….as cash-strapped body battles for relevance

Ombudsman, LCS spat exposes constitutional fissures.


The recent public tiff between the Ombudsman’s office and the Lesotho Correctional Services (LCS) over jurisdictional matters has exposed the glaring need for constitutional reforms that would clearly outline the powers of the government watchdog. In a titanic tussle in which the protagonists seemed intent on putting their adversary in their place, the LCS command repeatedly launched stinging rebukes at the Ombudsman’s office whenever the investigator tried to obtain “classified information” or interview LCS officers.

The spat conducted mainly in the media spilled into the law enforcement arena when the Ombudsman reported the LCS mandarins to the police in a bid to compel them to co-operate with the investigator. This after disgruntled LCS officers triggered a probe into a raft of promotions in the service they deemed unfair and intended to reward officers belonging to the same political party as their bosses, namely; the Principal Secretary and LCS Commissioner.

PS Lebohang Mochaba and Commissioner Thabang Mothepu vehemently denied favouring the promoted officers despite a body of evidence that included the fact that Mochaba’s husband was among those elevated. Human rights activists and lawyers blame the kerfuffle on the lack of clarity on the separation of powers between government departments and constitutional bodies such as that of the Ombudsman.

Constitutional lawyer, Advocate Hoolo Nyane, said this is caused by lack of understanding about the office of the Ombudsman, its authority, and the lack of respect and mutual understanding between constitutional institutions. This, he said, was worsened by errant officials abusing their authority with impunity thus degrading the office of the Ombudsman.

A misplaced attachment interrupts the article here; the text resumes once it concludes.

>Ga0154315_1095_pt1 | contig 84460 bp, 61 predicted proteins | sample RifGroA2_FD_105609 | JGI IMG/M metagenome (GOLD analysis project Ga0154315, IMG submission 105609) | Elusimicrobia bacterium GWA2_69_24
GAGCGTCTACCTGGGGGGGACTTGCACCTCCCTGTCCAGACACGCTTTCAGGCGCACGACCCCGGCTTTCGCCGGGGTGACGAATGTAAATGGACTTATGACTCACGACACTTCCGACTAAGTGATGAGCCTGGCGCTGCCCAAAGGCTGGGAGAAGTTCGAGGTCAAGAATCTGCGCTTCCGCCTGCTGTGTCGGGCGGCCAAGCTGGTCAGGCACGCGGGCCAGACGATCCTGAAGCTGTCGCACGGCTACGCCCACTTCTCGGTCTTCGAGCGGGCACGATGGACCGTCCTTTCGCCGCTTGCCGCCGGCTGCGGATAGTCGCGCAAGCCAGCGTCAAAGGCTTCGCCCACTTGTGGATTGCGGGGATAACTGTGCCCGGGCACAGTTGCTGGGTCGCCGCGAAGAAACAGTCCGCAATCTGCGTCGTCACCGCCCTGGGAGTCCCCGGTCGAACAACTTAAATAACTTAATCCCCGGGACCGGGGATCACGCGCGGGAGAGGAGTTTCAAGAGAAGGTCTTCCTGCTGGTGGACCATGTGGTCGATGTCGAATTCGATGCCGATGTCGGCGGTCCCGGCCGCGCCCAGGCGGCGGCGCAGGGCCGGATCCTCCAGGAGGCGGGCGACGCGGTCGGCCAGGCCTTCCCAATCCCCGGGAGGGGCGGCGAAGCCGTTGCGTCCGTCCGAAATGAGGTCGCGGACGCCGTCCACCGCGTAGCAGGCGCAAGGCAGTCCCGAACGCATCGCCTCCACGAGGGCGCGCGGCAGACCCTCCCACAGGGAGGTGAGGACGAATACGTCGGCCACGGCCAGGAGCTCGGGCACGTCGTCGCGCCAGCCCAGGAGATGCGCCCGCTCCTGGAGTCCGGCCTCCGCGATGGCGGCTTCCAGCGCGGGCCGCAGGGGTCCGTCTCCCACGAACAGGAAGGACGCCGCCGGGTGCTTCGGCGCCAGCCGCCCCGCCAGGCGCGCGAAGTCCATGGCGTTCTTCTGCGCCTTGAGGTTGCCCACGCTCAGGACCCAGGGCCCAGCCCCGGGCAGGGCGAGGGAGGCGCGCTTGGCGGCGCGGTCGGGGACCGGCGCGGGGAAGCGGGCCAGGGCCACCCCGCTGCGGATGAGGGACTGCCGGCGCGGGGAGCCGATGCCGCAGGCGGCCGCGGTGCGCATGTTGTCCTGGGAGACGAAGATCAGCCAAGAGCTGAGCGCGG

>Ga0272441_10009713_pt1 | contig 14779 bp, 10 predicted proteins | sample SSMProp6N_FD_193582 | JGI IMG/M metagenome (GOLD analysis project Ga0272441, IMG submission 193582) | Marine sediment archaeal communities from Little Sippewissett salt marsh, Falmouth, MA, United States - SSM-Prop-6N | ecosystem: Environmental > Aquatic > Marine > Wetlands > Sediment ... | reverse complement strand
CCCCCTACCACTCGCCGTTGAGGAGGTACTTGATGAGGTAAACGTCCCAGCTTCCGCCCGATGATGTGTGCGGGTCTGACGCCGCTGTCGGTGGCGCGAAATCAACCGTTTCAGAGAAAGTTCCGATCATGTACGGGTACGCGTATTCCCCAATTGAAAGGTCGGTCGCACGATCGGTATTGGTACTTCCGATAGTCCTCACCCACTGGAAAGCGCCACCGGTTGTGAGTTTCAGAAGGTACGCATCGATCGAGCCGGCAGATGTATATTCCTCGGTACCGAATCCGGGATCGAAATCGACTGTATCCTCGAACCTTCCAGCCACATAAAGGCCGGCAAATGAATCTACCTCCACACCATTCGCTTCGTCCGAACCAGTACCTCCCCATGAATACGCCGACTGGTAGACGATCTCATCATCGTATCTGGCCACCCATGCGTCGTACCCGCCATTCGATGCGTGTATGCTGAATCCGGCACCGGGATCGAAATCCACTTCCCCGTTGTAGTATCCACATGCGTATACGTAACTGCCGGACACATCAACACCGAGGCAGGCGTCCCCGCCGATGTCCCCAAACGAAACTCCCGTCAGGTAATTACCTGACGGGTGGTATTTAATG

He believes there is a tendency in this country for people to undermine the Ombudsman on the basis that he does not have enforcement powers, a complete misreading of how the constitution works. “Institutions and officials hide under the misconception that since the Ombudsman does not have enforcement powers perhaps the office may not receive the same respect as other structures (with enforcement powers),” Nyane said.

Lepeli Moeketsi of the Transformation Resource Centre (TRC) said the current quarrel between the Ombudsman’s office and the justice ministry is a clear indication that there is lack of clarity on the law. “The constitution establishes the Ombudsman and the very law gives the executive executional powers which they feel are exclusive,’’ he said, adding that there was need to clearly separate these powers and clear the administrative confusion with constitutional functionality.

However, political analyst Kopano Makoa asserts that the Ombudsman has authority to decide how matters or investigations are handled in his commission and also has the responsibility to protect the integrity and dignity of his commission. This, Makoa charged, the Ombudsman failed to do when he allowed Mothepu to barnstorm his commission with his armed guards.

Ensuing tensions only subsided when the Ombudsman asked police to search both the gallery and witnesses including the Ombudsman himself, an unprecedented event that Makoa reckons diminished the investigator’s standing in the eyes of the public. The police were looking for weapons. According to Makoa, Ombudsman Leshele Thoahlane should have ejected Mothepu from the hearing and ordered him to return when he was prepared to submit to his authority.

The ombudsman should have called in the police only if Mothepu had refused to leave his commission. Describing the mandate of his office, Ombudsman Thoahlane, notes that the Lesotho Ombudsman Institution was created in the Lesotho Constitution of 1993 in line with the provisions of Section 134 read with Section 135. The Office started its operations in 1993. Its powers, role and functions are detailed and spelt out under the Ombudsman Act 9 of 1996.

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